Origanum is a genus of herbaceous perennials and subshrubs in the family Lamiaceae, native to Europe, North Africa, and much of temperate Asia, where they are found in open or mountainous habitats. A few species also naturalized in scattered locations in North America and other regions. The plants have strongly aromatic leaves and abundant tubular flowers with long-lasting coloured bracts. The genus includes the important group of culinary herbs: marjoram (Origanum majorana) and oregano (Origanum vulgare). Origanum species are used as food plants by the larvae of some Lepidoptera species, including Coleophora albitarsella.
The Origanum (Lamiaceae) genus is an annual, perennial and shrubby herb that is predominantly distributed around the Mediterranean, Euro-Siberian, and Iran-Siberian regions. Its use in traditional medicine has given rise to numerous studies that confirmed the benefits of oregano for human health, and its oil has been used to treat respiratory and gastrointestinal disorders, as well as an oral antiseptic and in dermatological applications. Origanum has around 39 species, of which Origanum vulgare L. is the most studied. Its essential oil has been reported to have several biological properties, such as antioxidant, antimicrobial, and antimutagenic.
Origanum vulgare essential oil is composed of different compounds. Most of them are thymol and carvacrol, but other compounds include ρ-cymene, thymoquinone, and γ-terpinene. It has been reported that oregano essential oils have a powerful antimicrobial action against bacteria (Gram-positive and Gram-negative), yeast and fungi. Oregano (Origanum vulgare subsp. vulgare) essential oil showed activity against Sarcina lutea, S. aureus, C. albicans, E. faecalis, and Bacillus cereus, resulting in inhibition halos of 34.67, 26.67, 24.67, 22.33, and 20.33 mm, respectively.35 Lv et al.37 reported that oregano essential oil has high activity against S. aureus (27.4±0.5 mm), B. subtilis (27.4±0.7 mm), E. coli (18.2±0.8 mm), and Saccharomyces cerevisiae (27.2±0.6 mm). In the same study, the MIC was determined for all tested microorganisms, they found that MIC was the lowest with 0.625 µL/mL, in all bacterial strains. Hammer et al.29 reported similar results, MIC values of oregano oil against E. coli and S. aureus were from 0.5 to 1.2 µL/mL. Actually, oregano has been used against pathogenic bacterial strains such as E. coli O157:H7, and when it was in direct contact with Salmonella Typhimurium DT104, this microorganism was inactivated.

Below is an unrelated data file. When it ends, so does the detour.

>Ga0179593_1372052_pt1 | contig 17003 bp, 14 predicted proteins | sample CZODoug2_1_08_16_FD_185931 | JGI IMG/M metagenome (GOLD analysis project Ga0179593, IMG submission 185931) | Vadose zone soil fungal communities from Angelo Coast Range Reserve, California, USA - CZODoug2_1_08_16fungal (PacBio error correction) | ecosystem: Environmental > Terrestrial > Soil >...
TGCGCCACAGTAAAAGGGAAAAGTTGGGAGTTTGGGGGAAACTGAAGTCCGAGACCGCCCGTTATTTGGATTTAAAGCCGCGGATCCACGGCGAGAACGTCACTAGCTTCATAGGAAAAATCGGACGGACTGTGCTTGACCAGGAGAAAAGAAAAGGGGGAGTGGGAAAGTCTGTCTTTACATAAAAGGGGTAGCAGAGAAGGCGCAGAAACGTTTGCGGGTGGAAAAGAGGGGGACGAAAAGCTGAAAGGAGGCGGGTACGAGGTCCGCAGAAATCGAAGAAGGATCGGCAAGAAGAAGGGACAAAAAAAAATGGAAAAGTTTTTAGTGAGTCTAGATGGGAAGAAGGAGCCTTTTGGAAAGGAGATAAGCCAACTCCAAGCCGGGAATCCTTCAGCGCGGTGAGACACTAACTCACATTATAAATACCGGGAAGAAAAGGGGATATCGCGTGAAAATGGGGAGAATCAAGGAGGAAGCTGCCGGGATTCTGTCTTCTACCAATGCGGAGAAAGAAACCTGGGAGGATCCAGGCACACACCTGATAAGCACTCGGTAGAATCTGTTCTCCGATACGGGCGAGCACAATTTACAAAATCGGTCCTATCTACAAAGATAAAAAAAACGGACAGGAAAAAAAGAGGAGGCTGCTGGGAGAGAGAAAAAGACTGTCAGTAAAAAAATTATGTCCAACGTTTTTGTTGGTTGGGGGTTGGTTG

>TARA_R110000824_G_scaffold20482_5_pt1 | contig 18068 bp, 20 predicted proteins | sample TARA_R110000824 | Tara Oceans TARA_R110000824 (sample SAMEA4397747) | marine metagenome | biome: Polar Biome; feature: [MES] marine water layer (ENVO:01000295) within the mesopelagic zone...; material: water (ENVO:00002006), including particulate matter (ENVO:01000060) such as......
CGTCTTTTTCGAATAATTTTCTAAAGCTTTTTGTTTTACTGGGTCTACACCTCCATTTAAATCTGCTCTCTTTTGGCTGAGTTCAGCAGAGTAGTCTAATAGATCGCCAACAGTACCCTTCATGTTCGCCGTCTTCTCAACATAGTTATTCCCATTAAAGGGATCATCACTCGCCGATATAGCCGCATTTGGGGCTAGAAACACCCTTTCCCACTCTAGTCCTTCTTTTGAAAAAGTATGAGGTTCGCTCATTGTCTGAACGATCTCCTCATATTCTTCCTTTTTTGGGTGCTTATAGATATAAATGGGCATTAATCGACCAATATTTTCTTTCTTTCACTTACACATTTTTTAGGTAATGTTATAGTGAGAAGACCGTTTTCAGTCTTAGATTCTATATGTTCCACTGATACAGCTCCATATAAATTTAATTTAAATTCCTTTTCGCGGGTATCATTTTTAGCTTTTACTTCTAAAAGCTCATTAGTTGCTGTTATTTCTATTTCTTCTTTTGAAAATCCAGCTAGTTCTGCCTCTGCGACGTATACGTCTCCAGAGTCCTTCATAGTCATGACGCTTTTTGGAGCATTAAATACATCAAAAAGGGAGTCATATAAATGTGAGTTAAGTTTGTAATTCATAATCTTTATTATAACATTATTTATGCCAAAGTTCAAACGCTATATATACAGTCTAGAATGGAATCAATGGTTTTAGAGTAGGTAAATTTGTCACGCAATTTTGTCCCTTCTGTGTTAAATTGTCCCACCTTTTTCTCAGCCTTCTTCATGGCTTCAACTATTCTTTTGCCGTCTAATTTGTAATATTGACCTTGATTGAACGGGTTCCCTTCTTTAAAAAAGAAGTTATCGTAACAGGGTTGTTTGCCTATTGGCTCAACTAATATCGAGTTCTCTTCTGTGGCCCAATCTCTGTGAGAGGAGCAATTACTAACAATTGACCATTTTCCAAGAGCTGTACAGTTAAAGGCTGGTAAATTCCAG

Oregano essential oil has been tested for use as a cleaning agent in the treatment of antibiotic-resistant bacteria on organic leafy greens; an investigation demonstrated that with a treatment of 0.5% oregano oil, the greatest microorganism population reductions (up to 4.9-log) was seen on all leafy greens, and even biological activity increased over time in storage. In this context, it was investigated the disinfection efficacy of oregano oil on Salmonella Typhimurium inoculated into iceberg lettuce. Washing lettuce leaves with oregano oil led to a significant reduction in numbers of Salmonella Typhimurium as compared with chlorinated water. The best result occurred at a 75-ppm concentration, with a reduction of 1–92 log CFU/g. The authors stated that oregano oil could be used as a natural alternative to chlorine without affecting sensory properties.
Some studies have reported the effect of oregano oil in combination with other essential oils like marjoram, where the reduction in the maximum specific microbial growth rate achieved was approximately threefold higher than that with the oregano oil alone.Investigations have further examined the effect of oregano essential oil on lag phase duration; when E. coli was exposed to oregano in combination with basil, the results indicated that the time of the lag phase increased by 7.44 h with respect to the increase with oregano alone.